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I have a script like this that I would like to seek some suggestions on enhancing it.

cd /home/output/
cat R*op.txt > R.total.op.txt
awk '{if( (length($8)>9) || ($8 ~ /^AAA/) ) {print $0}}' R.total.op.txt > temp && mv temp R.total.op.txt

cat S*op.txt > S.total.op.txt
awk '{if( (length($8)>9) || ($8 ~ /^AAA/) ) {print $0}}' S.total.op.txt > temp && mv temp S.total.op.txt

cat R.total.op.txt S.total.op.txt | awk '{print $4}' | sort -k1,1 | awk '!x[$1]++' > genes.txt
rm *total.op.txt
head genes.txt

cd /home/output/
for j in R1_with-genename R2_with-genename S1_with-genename S2_with-genename
do
***** for i in `cat genes.txt`; do cat $j'.op.txt' | grep -w $i >> $j'_'$i'_gene.txt';done
done
ls -m1 *gene.txt | wc -l
find . -size 0 -delete
ls -m1 *gene.txt | wc -l
rm genes.txt

cd /home/output/
for i in `ls *gene.txt`
do
paste <(awk '{print $4"\t"$8"\t"$9"\t"$13}' $i | awk '!x[$1]++' | awk '{print $1}') <(awk '{print $4"\t"$8"\t"$9}' $i | awk '{if( (length($2)>9) || ($2 ~ /^AAA/) ) {print $0}}' | sort -k2,2 | awk '{ sum += $3 } END { if (NR > 0) print sum / NR }') <(awk '{print $4"\t"$8"\t"$9}' $i| awk '{if( (length($2)>9) || ($2 ~ /^AAA/) ) {print $0}}' | sort -k2,2 | wc -l) <(awk '{print $4"\t"$8"\t"$9"\t"$13}' $i | awk '{if( (length($2)>9) || ($2 ~ /^AAA/) ) {print $0}}' | sort -k2,2 | grep -v ":::" | wc -l) > $i'_stats.txt'
done
rm *gene.txt

cd /home/output/
for j in R1_with-genename R2_with-genename S1_with-genename S2_with-genename
do
cat $j*stats.txt > $j'.final.txt'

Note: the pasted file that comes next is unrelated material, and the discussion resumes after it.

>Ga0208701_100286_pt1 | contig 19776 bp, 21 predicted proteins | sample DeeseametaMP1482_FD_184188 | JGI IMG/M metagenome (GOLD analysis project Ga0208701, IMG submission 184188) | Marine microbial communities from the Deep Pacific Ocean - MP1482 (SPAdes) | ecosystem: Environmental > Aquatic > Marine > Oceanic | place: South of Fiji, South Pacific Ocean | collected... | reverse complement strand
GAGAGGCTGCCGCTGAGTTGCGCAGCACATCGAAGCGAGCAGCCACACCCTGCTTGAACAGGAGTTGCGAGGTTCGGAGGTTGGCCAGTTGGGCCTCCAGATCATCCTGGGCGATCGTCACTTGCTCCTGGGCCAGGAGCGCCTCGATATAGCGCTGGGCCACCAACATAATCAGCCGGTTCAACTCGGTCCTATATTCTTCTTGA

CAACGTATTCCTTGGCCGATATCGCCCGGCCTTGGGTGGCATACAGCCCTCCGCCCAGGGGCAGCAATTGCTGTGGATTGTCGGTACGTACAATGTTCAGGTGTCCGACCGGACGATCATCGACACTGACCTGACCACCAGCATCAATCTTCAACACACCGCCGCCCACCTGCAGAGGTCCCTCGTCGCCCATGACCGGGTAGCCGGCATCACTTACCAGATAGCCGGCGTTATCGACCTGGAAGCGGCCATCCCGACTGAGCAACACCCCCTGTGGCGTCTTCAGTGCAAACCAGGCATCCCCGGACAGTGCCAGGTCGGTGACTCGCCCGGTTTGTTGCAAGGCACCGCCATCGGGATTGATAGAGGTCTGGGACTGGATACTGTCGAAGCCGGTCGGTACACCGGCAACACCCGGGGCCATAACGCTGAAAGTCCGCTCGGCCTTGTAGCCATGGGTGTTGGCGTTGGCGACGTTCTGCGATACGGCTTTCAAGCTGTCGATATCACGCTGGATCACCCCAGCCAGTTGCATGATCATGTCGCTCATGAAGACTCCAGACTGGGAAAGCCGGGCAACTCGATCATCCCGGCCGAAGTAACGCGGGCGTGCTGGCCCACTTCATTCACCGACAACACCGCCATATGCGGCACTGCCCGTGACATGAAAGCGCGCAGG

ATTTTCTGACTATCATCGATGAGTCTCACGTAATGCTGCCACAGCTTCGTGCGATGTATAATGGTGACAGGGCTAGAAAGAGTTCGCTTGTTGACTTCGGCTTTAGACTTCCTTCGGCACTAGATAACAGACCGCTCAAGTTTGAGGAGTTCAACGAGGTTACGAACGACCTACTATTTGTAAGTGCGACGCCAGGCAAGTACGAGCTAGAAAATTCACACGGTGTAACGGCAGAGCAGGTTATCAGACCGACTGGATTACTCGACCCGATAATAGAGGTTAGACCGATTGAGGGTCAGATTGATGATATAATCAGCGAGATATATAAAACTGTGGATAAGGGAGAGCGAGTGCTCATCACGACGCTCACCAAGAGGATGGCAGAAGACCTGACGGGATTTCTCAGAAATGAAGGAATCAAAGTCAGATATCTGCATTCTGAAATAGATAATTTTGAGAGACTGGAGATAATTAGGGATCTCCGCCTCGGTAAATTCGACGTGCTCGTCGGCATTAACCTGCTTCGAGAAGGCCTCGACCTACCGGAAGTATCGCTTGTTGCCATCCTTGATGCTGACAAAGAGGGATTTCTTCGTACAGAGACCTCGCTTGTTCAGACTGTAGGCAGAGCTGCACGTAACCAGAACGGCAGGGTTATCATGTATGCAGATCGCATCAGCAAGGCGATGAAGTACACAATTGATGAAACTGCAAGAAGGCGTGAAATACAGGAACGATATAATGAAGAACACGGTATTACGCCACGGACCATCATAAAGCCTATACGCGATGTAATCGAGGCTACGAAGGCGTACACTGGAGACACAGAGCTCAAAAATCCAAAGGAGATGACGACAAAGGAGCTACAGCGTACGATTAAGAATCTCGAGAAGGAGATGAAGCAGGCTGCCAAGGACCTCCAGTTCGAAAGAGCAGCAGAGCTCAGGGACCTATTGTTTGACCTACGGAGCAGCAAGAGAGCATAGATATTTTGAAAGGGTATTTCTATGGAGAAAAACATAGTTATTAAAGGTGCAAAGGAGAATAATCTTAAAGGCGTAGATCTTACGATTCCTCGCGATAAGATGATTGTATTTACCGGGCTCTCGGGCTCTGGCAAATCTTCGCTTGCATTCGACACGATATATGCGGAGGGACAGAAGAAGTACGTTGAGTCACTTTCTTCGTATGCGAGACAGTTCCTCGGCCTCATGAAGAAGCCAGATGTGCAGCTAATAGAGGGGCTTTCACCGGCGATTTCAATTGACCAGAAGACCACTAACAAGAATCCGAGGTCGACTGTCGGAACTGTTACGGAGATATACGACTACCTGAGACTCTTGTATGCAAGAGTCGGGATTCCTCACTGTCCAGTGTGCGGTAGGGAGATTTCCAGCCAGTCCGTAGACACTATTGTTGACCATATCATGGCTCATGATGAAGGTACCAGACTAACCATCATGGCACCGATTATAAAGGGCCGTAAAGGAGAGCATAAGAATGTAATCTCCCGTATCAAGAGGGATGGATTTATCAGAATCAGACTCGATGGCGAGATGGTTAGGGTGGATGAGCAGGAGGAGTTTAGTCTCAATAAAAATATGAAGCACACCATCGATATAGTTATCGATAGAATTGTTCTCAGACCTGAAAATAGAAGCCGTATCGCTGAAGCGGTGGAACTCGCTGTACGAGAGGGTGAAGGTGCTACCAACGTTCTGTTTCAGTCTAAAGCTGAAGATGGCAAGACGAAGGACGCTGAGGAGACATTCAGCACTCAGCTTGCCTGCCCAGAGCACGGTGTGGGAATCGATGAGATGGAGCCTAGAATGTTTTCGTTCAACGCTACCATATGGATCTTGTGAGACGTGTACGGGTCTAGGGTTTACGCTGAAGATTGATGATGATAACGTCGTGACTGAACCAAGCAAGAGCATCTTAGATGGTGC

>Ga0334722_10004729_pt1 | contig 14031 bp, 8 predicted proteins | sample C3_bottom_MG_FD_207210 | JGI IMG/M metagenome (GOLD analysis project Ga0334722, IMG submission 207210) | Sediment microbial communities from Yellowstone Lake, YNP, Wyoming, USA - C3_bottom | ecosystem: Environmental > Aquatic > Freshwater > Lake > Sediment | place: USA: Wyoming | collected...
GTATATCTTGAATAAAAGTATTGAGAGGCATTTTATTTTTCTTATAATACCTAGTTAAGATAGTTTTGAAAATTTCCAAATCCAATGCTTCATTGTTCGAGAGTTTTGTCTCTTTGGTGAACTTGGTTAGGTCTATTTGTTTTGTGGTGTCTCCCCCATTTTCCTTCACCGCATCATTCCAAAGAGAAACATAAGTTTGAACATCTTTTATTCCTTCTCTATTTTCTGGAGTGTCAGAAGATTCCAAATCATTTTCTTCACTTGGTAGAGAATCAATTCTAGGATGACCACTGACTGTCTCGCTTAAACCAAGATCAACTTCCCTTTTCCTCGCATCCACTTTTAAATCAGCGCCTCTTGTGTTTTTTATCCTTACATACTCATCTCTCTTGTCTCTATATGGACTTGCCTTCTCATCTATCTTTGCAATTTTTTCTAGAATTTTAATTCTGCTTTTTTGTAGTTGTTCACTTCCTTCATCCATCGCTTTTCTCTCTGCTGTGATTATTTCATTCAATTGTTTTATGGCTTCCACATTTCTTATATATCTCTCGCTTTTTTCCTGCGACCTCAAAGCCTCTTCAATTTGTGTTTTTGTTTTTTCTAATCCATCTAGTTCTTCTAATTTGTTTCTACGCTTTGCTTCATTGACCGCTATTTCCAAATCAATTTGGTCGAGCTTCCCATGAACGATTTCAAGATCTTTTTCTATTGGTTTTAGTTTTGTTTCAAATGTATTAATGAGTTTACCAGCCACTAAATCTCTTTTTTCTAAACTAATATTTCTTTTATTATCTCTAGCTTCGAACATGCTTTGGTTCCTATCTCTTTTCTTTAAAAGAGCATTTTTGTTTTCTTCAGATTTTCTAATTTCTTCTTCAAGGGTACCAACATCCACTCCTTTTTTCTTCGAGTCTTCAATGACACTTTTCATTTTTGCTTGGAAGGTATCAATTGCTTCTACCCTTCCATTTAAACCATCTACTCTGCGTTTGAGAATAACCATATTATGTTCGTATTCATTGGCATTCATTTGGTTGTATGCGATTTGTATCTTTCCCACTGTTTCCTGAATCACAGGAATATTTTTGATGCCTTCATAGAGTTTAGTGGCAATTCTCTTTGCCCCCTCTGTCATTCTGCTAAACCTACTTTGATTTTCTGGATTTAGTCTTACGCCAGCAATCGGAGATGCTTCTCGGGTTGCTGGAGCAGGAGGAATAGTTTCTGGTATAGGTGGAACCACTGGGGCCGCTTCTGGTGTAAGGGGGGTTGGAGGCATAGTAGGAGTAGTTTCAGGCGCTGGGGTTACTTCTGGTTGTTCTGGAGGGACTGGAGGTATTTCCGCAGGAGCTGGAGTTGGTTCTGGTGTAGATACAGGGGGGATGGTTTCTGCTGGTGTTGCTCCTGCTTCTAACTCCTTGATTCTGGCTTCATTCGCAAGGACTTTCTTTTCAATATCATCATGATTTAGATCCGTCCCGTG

done
rm *stats.txt

cd /home/output/
for i in `ls *final.txt`
do
sed "1iGene_Name\tMean1\tCalculated\tbases" $i > temp && mv temp $i
done
head *final.txt

The second for loop (marked with asterisks) that has cat genes.txt is the grep loop that is taking 3 days to finish. Can someone please advice any enhancements to the command and if this entire script can be made into a single command? Thanks in advance. I posted in stackoverflow and was asked to send it here. :)

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  • 1
    \$\begingroup\$ It would be best to edit the question and title to describe what the script does, you're likely to get more positive feedback. :) \$\endgroup\$ – 410_Gone Jun 30 '17 at 16:12
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    \$\begingroup\$ What is the purpose of this script? Please make that the title. That's how we do things around here. Please also read How to Ask. \$\endgroup\$ – Stop ongoing harm to Monica Jun 30 '17 at 17:03
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    \$\begingroup\$ Hi - The script reads a multi column file that has gene names in it. And then it follows a filtering protocol using awk leading to a file called op.txt. Using these op.txt files, I consider the unique genes. And for every gene, I want to know if it exists in the file that it is processing and if it does, I want it to print it into a file by putting the genename into the filename. This particular grep step is taking days to finish. Was wondering if there is any enhancement to this. Stackoverflow guys helped with awk scripts. But I gotta test it. Will let you know shortly. \$\endgroup\$ – j smith Jun 30 '17 at 18:00